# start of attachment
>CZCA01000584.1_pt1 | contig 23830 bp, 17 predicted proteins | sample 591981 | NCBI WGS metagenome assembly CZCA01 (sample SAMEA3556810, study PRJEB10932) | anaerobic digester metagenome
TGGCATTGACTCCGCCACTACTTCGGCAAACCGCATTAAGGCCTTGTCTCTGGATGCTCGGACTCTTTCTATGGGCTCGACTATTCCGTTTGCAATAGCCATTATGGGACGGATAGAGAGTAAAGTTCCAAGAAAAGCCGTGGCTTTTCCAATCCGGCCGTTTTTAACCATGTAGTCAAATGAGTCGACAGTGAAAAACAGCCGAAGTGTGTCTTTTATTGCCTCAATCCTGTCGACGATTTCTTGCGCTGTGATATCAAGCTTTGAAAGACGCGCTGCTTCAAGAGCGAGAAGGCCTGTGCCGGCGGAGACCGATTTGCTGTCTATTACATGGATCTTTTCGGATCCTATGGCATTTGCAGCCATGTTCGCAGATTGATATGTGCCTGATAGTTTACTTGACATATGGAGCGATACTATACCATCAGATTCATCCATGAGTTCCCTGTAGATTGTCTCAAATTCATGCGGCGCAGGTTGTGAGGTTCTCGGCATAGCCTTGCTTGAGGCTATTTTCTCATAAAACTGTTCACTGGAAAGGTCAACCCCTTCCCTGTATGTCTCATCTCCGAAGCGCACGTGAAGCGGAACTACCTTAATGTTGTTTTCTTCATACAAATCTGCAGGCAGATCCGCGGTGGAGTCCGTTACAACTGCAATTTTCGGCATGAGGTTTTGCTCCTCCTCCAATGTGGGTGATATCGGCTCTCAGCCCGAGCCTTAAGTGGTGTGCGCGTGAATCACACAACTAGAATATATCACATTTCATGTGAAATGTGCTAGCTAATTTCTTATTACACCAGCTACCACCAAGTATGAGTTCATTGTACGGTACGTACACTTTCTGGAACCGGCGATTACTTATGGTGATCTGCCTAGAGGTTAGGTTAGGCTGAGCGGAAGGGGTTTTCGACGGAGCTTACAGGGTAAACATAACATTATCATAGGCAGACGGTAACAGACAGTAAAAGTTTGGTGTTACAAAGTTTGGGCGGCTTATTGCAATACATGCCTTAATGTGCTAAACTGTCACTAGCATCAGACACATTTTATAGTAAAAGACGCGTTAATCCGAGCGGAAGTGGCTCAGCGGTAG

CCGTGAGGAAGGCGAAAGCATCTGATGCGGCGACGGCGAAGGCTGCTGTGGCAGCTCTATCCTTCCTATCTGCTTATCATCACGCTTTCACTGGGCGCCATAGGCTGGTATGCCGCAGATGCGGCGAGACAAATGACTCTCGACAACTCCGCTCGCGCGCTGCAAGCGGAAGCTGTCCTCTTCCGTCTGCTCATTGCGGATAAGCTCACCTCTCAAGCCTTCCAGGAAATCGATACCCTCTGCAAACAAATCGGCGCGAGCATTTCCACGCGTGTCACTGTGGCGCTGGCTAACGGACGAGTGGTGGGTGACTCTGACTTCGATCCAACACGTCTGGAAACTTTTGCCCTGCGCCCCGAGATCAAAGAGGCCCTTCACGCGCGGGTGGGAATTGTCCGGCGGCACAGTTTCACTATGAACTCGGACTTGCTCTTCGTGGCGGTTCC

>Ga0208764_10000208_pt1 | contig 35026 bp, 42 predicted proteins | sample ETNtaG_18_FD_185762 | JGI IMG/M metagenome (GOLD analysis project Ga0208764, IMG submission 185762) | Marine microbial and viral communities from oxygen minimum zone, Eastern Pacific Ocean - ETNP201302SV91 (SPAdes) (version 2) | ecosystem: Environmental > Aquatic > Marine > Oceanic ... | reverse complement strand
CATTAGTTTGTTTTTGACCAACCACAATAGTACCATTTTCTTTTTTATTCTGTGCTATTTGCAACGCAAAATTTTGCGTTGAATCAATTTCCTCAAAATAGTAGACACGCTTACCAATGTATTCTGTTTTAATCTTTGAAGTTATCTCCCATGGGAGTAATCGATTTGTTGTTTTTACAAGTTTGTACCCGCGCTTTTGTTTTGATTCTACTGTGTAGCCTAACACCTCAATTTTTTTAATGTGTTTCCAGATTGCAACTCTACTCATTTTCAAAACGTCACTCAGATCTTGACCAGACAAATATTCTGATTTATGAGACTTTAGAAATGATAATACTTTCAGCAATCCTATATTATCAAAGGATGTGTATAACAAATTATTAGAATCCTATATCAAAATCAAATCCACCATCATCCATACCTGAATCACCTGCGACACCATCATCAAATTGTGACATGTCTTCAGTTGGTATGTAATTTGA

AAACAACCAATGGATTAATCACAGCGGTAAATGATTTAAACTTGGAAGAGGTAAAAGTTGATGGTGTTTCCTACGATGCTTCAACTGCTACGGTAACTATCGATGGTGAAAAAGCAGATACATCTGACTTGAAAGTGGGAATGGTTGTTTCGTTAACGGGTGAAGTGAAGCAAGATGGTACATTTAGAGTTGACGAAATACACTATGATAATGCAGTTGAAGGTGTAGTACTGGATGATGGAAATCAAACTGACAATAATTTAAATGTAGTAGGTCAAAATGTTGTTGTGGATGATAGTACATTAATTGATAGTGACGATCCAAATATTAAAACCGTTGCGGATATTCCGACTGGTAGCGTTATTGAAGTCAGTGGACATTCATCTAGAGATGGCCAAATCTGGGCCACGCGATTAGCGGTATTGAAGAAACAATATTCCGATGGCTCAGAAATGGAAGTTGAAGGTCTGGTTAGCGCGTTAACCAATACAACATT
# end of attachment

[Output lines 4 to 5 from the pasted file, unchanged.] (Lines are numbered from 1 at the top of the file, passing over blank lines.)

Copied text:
>Ga0208764_10000208_pt1 | contig 35026 bp, 42 predicted proteins | sample ETNtaG_18_FD_185762 | JGI IMG/M metagenome (GOLD analysis project Ga0208764, IMG submission 185762) | Marine microbial and viral communities from oxygen minimum zone, Eastern Pacific Ocean - ETNP201302SV91 (SPAdes) (version 2) | ecosystem: Environmental > Aquatic > Marine > Oceanic ... | reverse complement strand
CATTAGTTTGTTTTTGACCAACCACAATAGTACCATTTTCTTTTTTATTCTGTGCTATTTGCAACGCAAAATTTTGCGTTGAATCAATTTCCTCAAAATAGTAGACACGCTTACCAATGTATTCTGTTTTAATCTTTGAAGTTATCTCCCATGGGAGTAATCGATTTGTTGTTTTTACAAGTTTGTACCCGCGCTTTTGTTTTGATTCTACTGTGTAGCCTAACACCTCAATTTTTTTAATGTGTTTCCAGATTGCAACTCTACTCATTTTCAAAACGTCACTCAGATCTTGACCAGACAAATATTCTGATTTATGAGACTTTAGAAATGATAATACTTTCAGCAATCCTATATTATCAAAGGATGTGTATAACAAATTATTAGAATCCTATATCAAAATCAAATCCACCATCATCCATACCTGAATCACCTGCGACACCATCATCAAATTGTGACATGTCTTCAGTTGGTATGTAATTTGA